The impact of high consumption of the Earth’s resources by the developed world is being felt more acutely in the environments of the developing world. Consumer demand in Japan for timber has resulted in the deforestation of parts of southeast Asia, while in East Africa, forests have been cleared to grow tea, coffee and other cash crops for export to Europe. In South America, the pampas grasslands have been cleared in favor of serving the market for meat in Europe and North America.
High consumerism levels in the First World have created a major non-organic waste problem compared to that of the Third World. The Atlas for Population and the Environment notes that more than 500 million tons of waste is generated each year in the First World, of which some 30 percent are mineral wastes, 20 percent industrial, 40 percent agricultural and 5 percent municipal. By contrast, research has identified that throughout the developing regions of the world, such as Indonesia or India, 73-96 percent of local waste consists of food and biodegradable material. The importance of the link between affluence and waste is further highlighted by the fact that a 40 percent increase in GDP of countries belonging to the Organization for Economic Cooperation and Development has been accompanied by a similar increase in waste generation.
Given the global nature of our economy and the global reach of environmental issues such as climate change, significant equity challenges exist for the rights of developing countries to also provide for their citizens a similar lifestyle to that enjoyed by people in developed nations. The challenge is how to support these rights, while minimizing the major environmental impact this will cause. Estimates show that if all of the world’s people attained the standard of living comparable to that in the United States, three more planets-comparable to earth-would be needed to support them. This is clearly not an option.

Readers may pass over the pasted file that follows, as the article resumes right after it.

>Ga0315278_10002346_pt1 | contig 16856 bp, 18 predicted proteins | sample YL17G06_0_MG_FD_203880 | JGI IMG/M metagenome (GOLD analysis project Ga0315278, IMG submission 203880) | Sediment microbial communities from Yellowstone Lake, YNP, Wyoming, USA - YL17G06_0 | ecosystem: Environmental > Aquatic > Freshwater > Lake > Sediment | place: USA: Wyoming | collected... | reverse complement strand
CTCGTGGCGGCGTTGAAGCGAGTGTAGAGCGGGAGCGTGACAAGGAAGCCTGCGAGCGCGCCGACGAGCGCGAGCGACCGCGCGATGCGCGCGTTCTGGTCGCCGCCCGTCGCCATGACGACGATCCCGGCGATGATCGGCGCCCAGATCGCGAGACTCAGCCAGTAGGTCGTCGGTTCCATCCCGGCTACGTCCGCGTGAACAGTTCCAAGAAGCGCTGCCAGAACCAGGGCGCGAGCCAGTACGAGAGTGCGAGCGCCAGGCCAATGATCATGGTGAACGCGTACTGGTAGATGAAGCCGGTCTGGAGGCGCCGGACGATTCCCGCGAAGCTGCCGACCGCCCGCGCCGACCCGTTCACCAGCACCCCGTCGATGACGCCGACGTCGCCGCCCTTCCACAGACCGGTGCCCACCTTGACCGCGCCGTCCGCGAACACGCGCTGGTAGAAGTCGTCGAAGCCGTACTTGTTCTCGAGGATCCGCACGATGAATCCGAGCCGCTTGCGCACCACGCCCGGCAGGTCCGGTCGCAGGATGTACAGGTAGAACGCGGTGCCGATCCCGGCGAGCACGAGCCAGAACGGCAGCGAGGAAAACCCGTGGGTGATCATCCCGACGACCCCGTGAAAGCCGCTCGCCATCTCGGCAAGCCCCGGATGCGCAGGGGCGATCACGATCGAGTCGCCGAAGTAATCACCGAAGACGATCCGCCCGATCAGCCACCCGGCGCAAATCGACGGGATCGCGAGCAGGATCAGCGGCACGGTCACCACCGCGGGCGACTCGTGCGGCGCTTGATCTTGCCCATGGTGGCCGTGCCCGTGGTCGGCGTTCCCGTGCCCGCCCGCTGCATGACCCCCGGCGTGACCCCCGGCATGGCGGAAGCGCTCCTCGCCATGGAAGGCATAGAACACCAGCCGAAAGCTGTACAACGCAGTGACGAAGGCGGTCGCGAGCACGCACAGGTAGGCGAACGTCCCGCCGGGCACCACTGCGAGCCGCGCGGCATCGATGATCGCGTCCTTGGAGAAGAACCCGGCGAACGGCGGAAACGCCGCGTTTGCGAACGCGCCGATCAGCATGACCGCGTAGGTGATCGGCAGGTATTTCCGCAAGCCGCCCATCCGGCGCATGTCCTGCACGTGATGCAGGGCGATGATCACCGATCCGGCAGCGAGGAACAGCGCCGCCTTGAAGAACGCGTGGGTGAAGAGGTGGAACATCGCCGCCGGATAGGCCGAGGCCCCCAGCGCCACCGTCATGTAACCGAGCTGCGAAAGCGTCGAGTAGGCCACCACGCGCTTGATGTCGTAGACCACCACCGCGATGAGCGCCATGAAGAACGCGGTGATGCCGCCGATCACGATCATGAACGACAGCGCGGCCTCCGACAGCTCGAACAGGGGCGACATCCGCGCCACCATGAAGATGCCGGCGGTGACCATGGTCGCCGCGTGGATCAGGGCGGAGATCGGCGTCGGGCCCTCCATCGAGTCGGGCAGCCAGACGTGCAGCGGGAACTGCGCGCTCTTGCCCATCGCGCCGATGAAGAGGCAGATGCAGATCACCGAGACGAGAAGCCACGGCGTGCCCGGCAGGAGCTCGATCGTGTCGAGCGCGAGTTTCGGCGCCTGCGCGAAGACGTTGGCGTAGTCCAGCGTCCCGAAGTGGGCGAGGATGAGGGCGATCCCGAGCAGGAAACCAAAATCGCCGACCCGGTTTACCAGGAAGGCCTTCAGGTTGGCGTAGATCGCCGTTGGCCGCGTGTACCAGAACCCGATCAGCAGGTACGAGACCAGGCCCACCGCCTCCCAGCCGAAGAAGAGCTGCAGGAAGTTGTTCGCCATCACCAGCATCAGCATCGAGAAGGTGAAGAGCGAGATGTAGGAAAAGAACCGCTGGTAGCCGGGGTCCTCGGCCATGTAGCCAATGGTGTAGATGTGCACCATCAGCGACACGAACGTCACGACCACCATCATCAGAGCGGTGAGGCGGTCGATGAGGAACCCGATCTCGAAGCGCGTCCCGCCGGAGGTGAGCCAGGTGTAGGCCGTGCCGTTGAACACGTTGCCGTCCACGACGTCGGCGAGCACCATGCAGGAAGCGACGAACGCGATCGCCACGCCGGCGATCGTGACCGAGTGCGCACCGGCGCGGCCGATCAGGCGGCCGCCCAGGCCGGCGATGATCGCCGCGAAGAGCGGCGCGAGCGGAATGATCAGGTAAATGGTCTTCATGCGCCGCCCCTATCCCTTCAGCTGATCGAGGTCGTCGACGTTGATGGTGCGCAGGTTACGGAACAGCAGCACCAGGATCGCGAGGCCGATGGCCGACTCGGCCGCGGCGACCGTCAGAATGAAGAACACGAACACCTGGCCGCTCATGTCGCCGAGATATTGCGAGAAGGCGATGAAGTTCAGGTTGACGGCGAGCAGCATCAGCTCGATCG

The impact of globalization has meant that now, more than ever, we live in an interdependent world connected by mutual need for natural resources, through the relations of a global economy and the movement of people across countries. This need has been partially recognized in meetings such as the Earth Summit in Rio in 1992, the development of the Millennium Goals, and the formation of many international institutions that attempt to address the conjuncture of population, technology and environment in both the developed and developing worlds. Such institutions include the World Bank, the International Monetary Fund, the World Business Council for Sustainable Development, the UN Development Program, Consultative Group on International Agricultural Research (CGIAR) and formation of international environment groups such as World Wildlife Fund or Friends of the Earth, who focus on the equitable relationship between people and the environment.
- Baumert and J. Pershing, “Climate Data Insights and Observations,” (Pew Centre, 2004);
- P. Harrison and F. Pearce, Atlas of Population and the Environment, (American Association for the Advancement of Science 2001);
- T. Panayotou, “Globalization and the Environment,” Environment and Development Paper 1 (Harvard University, 2000);
- World Resources Institute, World Resources 1998-99 (Oxford University Press, 1998).